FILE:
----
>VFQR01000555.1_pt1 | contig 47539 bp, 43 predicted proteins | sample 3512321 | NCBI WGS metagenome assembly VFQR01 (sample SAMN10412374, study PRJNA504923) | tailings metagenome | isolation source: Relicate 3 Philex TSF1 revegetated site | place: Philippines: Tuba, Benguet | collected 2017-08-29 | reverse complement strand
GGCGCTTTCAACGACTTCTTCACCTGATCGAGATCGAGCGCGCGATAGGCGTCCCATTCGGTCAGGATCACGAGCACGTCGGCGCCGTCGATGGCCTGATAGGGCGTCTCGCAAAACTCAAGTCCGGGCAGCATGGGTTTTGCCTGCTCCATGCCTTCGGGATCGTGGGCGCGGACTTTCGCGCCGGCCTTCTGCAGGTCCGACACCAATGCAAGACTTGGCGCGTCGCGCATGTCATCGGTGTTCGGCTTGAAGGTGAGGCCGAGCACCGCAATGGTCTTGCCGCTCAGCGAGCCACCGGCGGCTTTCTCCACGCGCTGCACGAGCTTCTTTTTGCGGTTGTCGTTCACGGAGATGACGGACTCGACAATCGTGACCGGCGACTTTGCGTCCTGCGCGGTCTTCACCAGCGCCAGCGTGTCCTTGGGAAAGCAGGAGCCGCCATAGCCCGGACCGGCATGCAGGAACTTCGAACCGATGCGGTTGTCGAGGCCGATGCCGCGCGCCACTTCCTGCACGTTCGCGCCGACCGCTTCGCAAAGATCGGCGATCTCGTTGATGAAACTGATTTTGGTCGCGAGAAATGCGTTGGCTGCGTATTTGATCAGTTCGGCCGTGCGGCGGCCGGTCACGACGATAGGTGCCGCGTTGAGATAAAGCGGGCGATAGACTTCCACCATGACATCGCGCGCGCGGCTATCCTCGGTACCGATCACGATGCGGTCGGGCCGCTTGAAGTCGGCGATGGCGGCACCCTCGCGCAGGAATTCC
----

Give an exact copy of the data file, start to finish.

>VFQR01000555.1_pt1 | contig 47539 bp, 43 predicted proteins | sample 3512321 | NCBI WGS metagenome assembly VFQR01 (sample SAMN10412374, study PRJNA504923) | tailings metagenome | isolation source: Relicate 3 Philex TSF1 revegetated site | place: Philippines: Tuba, Benguet | collected 2017-08-29 | reverse complement strand
GGCGCTTTCAACGACTTCTTCACCTGATCGAGATCGAGCGCGCGATAGGCGTCCCATTCGGTCAGGATCACGAGCACGTCGGCGCCGTCGATGGCCTGATAGGGCGTCTCGCAAAACTCAAGTCCGGGCAGCATGGGTTTTGCCTGCTCCATGCCTTCGGGATCGTGGGCGCGGACTTTCGCGCCGGCCTTCTGCAGGTCCGACACCAATGCAAGACTTGGCGCGTCGCGCATGTCATCGGTGTTCGGCTTGAAGGTGAGGCCGAGCACCGCAATGGTCTTGCCGCTCAGCGAGCCACCGGCGGCTTTCTCCACGCGCTGCACGAGCTTCTTTTTGCGGTTGTCGTTCACGGAGATGACGGACTCGACAATCGTGACCGGCGACTTTGCGTCCTGCGCGGTCTTCACCAGCGCCAGCGTGTCCTTGGGAAAGCAGGAGCCGCCATAGCCCGGACCGGCATGCAGGAACTTCGAACCGATGCGGTTGTCGAGGCCGATGCCGCGCGCCACTTCCTGCACGTTCGCGCCGACCGCTTCGCAAAGATCGGCGATCTCGTTGATGAAACTGATTTTGGTCGCGAGAAATGCGTTGGCTGCGTATTTGATCAGTTCGGCCGTGCGGCGGCCGGTCACGACGATAGGTGCCGCGTTGAGATAAAGCGGGCGATAGACTTCCACCATGACATCGCGCGCGCGGCTATCCTCGGTACCGATCACGATGCGGTCGGGCCGCTTGAAGTCGGCGATGGCGGCACCCTCGCGCAGGAATTCC